Trixie Mattel Says 'Moving Parts' Documentary Is a Snapshot of the Golden Age of Drag (Exclusive)
By Stacy Lambe
World of Wonder
Known to many as a former contestant on RuPaul's Drag Race and subsequent winner of All-Stars season three, Trixie Mattel, whose real name is Brian Firkus, has quickly proved himself to be a performer with many wigs and plenty of staying power.
But for all his recent success, there are plenty of unexpected moments captured in the new film, Trixie Mattel: Moving Parts, which documents the many ups and downs of Firkus' personal journey to superstardom as he navigates the biggest year of his drag career -- prepping for his first national tour, promoting RuPaul's Drag Race All-Stars and taping the Viceland season of The Trixie and Katya Show.
"Last year was the most dynamic with super, super highs and super, super lows every other day and obviously some parts of the story are definitely uncomfortable to relive," Firkus tells ET by phone ahead of the film’s world premiere on Thursday, April 25 at the 2019 Tribeca Film Festival. The screening will be followed by a live performance with the star.
Some of those uncomfortable moments seen in the film revolve around his professional relationship with friend and UNHhhh co-host, Katya Zamolodchikova (Brian McCook), who is seen having a mental crisis during the taping of The Trixie and Katya Show.
Originally onset of the show to film B-roll "of me and my best friend doing our favorite thing" for the documentary, "in true drag fashion, nothing goes as planned," Firkus says. "Everything got very real, very fast."
While McCook and Firkus are close friends, Firkus admits there's no handbook in dealing with that situation. "It was that balancing act of how do you be a great friend in this moment? And watching it back on camera, there's sort of a stillness. And it's a room full of people going, 'What do we do?' Because there's no quick fix in that situation.”
Later, Firkus reveals, he and McCook sat down and watched the footage together early in the editing process, adding that it was important to both of them that what was seen in the film is how it was in the room.
Covered in the press at the time, McCook left the show to enter rehab for a yearlong departure from drag while Firkus is seen in the film left to face his own career anxieties. "I had to think for the first time, If I'm by myself, do people care about watching me?" Firkus recalls. "It's actually kind of sad to watch myself think about it knowing what I know now and that four months later Brian and I were already rebuilding."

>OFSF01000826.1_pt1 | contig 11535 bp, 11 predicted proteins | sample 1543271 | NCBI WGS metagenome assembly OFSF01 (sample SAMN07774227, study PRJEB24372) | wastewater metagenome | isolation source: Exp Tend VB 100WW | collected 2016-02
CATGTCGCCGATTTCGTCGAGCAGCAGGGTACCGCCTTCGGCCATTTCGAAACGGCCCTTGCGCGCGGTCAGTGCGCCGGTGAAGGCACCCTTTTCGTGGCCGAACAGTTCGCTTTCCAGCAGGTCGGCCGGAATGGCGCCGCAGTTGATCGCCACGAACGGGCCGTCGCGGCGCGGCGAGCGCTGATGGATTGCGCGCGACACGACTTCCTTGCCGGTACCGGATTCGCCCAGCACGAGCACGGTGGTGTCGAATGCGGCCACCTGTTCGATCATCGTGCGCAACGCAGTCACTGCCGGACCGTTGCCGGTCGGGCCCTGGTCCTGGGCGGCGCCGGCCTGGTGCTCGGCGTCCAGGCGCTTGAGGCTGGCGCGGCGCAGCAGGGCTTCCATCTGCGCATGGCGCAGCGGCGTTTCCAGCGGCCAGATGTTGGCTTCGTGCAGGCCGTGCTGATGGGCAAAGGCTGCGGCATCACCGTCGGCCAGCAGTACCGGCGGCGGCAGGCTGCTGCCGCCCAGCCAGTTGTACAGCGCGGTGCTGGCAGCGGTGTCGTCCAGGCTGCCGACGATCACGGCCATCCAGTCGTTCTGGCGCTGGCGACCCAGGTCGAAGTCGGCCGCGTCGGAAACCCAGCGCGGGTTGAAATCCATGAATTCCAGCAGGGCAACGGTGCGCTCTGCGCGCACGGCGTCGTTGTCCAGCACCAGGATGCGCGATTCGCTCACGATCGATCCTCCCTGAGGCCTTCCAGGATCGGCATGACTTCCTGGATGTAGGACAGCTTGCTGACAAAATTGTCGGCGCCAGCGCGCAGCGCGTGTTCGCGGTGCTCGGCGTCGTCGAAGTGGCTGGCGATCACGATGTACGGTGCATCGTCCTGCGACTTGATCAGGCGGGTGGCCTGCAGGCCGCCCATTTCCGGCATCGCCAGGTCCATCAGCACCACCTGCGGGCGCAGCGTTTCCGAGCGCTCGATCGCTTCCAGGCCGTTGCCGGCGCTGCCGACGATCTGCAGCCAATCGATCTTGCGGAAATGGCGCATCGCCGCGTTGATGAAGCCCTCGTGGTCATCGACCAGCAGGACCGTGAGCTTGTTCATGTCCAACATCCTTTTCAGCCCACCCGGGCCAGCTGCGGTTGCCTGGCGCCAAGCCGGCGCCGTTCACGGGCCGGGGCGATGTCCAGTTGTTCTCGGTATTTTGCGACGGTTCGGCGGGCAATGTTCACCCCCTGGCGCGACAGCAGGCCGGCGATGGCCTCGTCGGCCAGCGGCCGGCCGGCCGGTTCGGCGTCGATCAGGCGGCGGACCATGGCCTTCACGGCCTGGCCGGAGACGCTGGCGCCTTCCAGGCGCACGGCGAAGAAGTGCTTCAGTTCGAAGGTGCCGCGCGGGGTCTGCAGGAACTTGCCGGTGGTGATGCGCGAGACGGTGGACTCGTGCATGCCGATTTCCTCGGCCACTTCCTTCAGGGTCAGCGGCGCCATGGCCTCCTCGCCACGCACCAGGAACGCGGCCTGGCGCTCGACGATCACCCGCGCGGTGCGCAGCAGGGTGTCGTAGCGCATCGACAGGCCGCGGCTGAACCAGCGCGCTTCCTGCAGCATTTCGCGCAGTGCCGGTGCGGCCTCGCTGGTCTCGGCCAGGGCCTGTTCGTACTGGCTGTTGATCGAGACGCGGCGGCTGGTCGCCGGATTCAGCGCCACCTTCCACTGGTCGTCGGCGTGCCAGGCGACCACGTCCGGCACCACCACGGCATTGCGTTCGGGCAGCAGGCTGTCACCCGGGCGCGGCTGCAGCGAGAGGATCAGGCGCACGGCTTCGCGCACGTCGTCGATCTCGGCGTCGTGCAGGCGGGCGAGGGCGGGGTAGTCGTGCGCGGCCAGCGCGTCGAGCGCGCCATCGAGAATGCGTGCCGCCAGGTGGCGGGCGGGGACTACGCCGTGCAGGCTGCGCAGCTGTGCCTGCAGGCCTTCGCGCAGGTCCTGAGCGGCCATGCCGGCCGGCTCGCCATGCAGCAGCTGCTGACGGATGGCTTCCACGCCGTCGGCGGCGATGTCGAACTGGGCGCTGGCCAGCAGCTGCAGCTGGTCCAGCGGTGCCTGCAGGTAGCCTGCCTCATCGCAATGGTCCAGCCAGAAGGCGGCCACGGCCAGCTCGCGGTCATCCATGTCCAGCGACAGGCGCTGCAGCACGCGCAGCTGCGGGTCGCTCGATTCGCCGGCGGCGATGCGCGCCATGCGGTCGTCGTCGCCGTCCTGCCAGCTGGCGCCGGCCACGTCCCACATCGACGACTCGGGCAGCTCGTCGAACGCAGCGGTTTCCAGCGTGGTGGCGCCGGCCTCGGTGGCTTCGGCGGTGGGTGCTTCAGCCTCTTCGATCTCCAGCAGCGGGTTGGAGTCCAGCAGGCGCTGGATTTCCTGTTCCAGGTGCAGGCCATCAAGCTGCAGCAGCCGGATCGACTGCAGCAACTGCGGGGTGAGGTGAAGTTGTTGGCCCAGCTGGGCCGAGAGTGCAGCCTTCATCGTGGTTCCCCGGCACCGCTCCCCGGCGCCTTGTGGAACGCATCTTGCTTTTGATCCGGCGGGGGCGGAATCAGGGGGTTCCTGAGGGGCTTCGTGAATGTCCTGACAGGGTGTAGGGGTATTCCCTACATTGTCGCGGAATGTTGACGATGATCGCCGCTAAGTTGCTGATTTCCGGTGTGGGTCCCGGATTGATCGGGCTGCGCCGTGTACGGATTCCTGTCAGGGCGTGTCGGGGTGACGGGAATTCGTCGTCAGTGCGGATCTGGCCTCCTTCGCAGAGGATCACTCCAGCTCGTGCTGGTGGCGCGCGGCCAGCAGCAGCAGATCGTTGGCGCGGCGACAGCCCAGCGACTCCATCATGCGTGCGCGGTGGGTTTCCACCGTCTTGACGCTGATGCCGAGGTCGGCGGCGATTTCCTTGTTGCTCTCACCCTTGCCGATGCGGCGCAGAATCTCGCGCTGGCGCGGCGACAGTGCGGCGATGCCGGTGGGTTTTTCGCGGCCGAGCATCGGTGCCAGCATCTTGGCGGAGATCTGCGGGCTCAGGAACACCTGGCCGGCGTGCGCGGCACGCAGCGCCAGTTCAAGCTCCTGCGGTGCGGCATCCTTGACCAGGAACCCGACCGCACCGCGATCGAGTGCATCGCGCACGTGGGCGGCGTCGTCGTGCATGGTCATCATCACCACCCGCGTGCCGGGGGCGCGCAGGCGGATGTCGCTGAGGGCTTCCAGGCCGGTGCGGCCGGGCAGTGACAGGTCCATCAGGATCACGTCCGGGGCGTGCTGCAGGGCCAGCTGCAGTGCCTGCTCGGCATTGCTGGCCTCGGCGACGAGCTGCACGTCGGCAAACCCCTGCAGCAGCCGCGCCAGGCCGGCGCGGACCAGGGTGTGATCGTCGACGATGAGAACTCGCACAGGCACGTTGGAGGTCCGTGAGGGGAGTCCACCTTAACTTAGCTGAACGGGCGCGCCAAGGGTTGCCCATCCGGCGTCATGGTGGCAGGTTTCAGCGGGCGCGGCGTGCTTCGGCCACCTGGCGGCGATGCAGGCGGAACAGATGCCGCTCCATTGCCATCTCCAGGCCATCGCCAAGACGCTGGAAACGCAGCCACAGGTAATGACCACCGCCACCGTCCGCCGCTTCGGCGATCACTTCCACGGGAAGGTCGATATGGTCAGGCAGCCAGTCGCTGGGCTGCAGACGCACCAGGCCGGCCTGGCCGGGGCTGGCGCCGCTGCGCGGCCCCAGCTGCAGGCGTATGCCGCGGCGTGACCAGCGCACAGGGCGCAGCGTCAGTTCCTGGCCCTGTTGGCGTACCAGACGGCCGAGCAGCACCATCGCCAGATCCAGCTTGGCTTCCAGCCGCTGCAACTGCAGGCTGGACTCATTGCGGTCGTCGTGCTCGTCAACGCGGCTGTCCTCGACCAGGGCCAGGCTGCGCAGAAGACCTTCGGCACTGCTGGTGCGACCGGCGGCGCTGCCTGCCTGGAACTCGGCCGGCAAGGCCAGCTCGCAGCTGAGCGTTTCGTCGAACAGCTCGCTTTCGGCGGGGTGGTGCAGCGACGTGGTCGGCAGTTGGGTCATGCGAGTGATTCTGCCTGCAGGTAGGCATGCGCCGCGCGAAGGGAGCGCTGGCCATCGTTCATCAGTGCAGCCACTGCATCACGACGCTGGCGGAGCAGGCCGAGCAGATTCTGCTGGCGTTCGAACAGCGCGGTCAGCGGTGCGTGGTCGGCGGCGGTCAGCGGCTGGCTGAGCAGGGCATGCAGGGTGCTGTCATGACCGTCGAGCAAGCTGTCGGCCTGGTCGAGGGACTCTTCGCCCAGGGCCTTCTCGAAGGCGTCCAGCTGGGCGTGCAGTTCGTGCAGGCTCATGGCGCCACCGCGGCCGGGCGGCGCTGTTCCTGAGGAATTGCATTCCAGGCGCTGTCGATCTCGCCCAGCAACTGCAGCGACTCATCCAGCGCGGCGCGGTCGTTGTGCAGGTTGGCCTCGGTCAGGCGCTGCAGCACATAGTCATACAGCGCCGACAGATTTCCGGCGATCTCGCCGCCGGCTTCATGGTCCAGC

Taking control of the situation, Firkus continued on, recasting Katya with Bob the Drag Queen (Christopher Caldwell) to finish out the season. In the film, he is also seen facing down questions about McCook while trying to promote his season of All-Stars and managing fans' expectations of him as a performer both on and off the series. "Sometimes you just have to be the person who grips the wheel," he says.
But for all the darker moments of Firkus' journey, there are the happier ones, from the performer paying off his mother's overdue bills to winning All-Stars. “I’m so proud of myself,” he says of being able to watch those fleeting moments back.
"I’m really happy it's a scrapbook in a way that's not a Trixie Mattel commercial," Firkus says of the film overall. "On a micro level, it's a snapshot of a gay artist succeeding, and on a macro level, it's a snapshot of a golden age of drag."
Over the past decade, the world of drag has risen from the shadows of fringe gay culture to mainstream success in large part due to RuPaul's Drag Race, which finally won the Emmy for Outstanding Reality-Competition program in 2018 and has created a platform for many contestants to make the leap from lip-syncing at clubs to performing artist, musician, fashion muse, talk show host, or actor on scripted TV, film and Broadway.
While Firkus says that "drag is a bubble that's gotten really big and is in danger of popping," he doesn't believe that it'll be a blip in the pop culture radar. "I think the business has changed so much that the profile of a successful drag queen has changed a lot," he says. "You have this window to create your own fans."
For Firkus, that has been channeling his roots in American folk music into the release of two albums, Two Birds and One Stone, and owning that he and Dolly Parton are "the only two drag queens in folk music," he jokes. Not only that, but UNHhhh has returned for a fourth season on YouTube with McCook back as co-host and Firkus can be heard voicing a RuPaul-inspired character on Netflix's animated series, Super Drags.
If anyone is creating an empire emulating the inspiration of it all -- Drag Race creator and host RuPaul -- it is Firkus aka Trixie Mattel, who says he has his next two years planned. "But, Mama, the god of drag is going to be throwing wrenches at those plans the entire time," Firkus quips, before summing it up best: "I think what this documentary shows best is that on paper, there’s a master plan. But in the moment, it's me juggling chainsaws."